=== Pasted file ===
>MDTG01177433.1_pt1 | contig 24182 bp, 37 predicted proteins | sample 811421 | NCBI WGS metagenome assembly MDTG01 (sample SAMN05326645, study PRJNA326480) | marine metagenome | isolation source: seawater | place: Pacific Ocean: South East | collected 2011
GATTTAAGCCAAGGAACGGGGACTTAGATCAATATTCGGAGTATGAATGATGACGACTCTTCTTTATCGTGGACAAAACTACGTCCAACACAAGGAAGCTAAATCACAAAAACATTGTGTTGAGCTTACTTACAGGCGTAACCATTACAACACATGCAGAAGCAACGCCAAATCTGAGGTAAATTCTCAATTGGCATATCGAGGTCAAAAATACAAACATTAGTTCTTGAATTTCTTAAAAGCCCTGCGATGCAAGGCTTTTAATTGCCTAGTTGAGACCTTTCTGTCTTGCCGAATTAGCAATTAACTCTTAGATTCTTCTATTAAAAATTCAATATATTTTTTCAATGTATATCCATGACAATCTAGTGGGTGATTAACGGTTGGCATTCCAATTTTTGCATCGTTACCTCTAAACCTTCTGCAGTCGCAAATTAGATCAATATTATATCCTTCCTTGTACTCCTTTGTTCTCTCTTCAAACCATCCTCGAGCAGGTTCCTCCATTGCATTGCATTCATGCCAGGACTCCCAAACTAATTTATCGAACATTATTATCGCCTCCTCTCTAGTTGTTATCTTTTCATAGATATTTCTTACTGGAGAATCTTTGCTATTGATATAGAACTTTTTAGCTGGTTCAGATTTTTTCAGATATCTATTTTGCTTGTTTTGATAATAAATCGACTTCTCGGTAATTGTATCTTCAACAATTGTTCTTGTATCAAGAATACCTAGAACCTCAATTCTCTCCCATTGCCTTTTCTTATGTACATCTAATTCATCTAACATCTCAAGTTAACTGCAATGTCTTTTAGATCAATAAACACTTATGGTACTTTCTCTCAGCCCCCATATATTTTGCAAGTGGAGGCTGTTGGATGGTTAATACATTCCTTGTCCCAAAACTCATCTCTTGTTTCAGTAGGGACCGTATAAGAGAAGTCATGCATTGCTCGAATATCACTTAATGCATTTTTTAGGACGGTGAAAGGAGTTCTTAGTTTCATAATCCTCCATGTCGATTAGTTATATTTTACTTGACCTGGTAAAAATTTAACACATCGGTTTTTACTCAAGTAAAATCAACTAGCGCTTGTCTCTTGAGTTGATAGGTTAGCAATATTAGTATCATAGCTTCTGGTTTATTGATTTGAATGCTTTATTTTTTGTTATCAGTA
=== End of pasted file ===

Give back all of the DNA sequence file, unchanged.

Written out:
>MDTG01177433.1_pt1 | contig 24182 bp, 37 predicted proteins | sample 811421 | NCBI WGS metagenome assembly MDTG01 (sample SAMN05326645, study PRJNA326480) | marine metagenome | isolation source: seawater | place: Pacific Ocean: South East | collected 2011
GATTTAAGCCAAGGAACGGGGACTTAGATCAATATTCGGAGTATGAATGATGACGACTCTTCTTTATCGTGGACAAAACTACGTCCAACACAAGGAAGCTAAATCACAAAAACATTGTGTTGAGCTTACTTACAGGCGTAACCATTACAACACATGCAGAAGCAACGCCAAATCTGAGGTAAATTCTCAATTGGCATATCGAGGTCAAAAATACAAACATTAGTTCTTGAATTTCTTAAAAGCCCTGCGATGCAAGGCTTTTAATTGCCTAGTTGAGACCTTTCTGTCTTGCCGAATTAGCAATTAACTCTTAGATTCTTCTATTAAAAATTCAATATATTTTTTCAATGTATATCCATGACAATCTAGTGGGTGATTAACGGTTGGCATTCCAATTTTTGCATCGTTACCTCTAAACCTTCTGCAGTCGCAAATTAGATCAATATTATATCCTTCCTTGTACTCCTTTGTTCTCTCTTCAAACCATCCTCGAGCAGGTTCCTCCATTGCATTGCATTCATGCCAGGACTCCCAAACTAATTTATCGAACATTATTATCGCCTCCTCTCTAGTTGTTATCTTTTCATAGATATTTCTTACTGGAGAATCTTTGCTATTGATATAGAACTTTTTAGCTGGTTCAGATTTTTTCAGATATCTATTTTGCTTGTTTTGATAATAAATCGACTTCTCGGTAATTGTATCTTCAACAATTGTTCTTGTATCAAGAATACCTAGAACCTCAATTCTCTCCCATTGCCTTTTCTTATGTACATCTAATTCATCTAACATCTCAAGTTAACTGCAATGTCTTTTAGATCAATAAACACTTATGGTACTTTCTCTCAGCCCCCATATATTTTGCAAGTGGAGGCTGTTGGATGGTTAATACATTCCTTGTCCCAAAACTCATCTCTTGTTTCAGTAGGGACCGTATAAGAGAAGTCATGCATTGCTCGAATATCACTTAATGCATTTTTTAGGACGGTGAAAGGAGTTCTTAGTTTCATAATCCTCCATGTCGATTAGTTATATTTTACTTGACCTGGTAAAAATTTAACACATCGGTTTTTACTCAAGTAAAATCAACTAGCGCTTGTCTCTTGAGTTGATAGGTTAGCAATATTAGTATCATAGCTTCTGGTTTATTGATTTGAATGCTTTATTTTTTGTTATCAGTA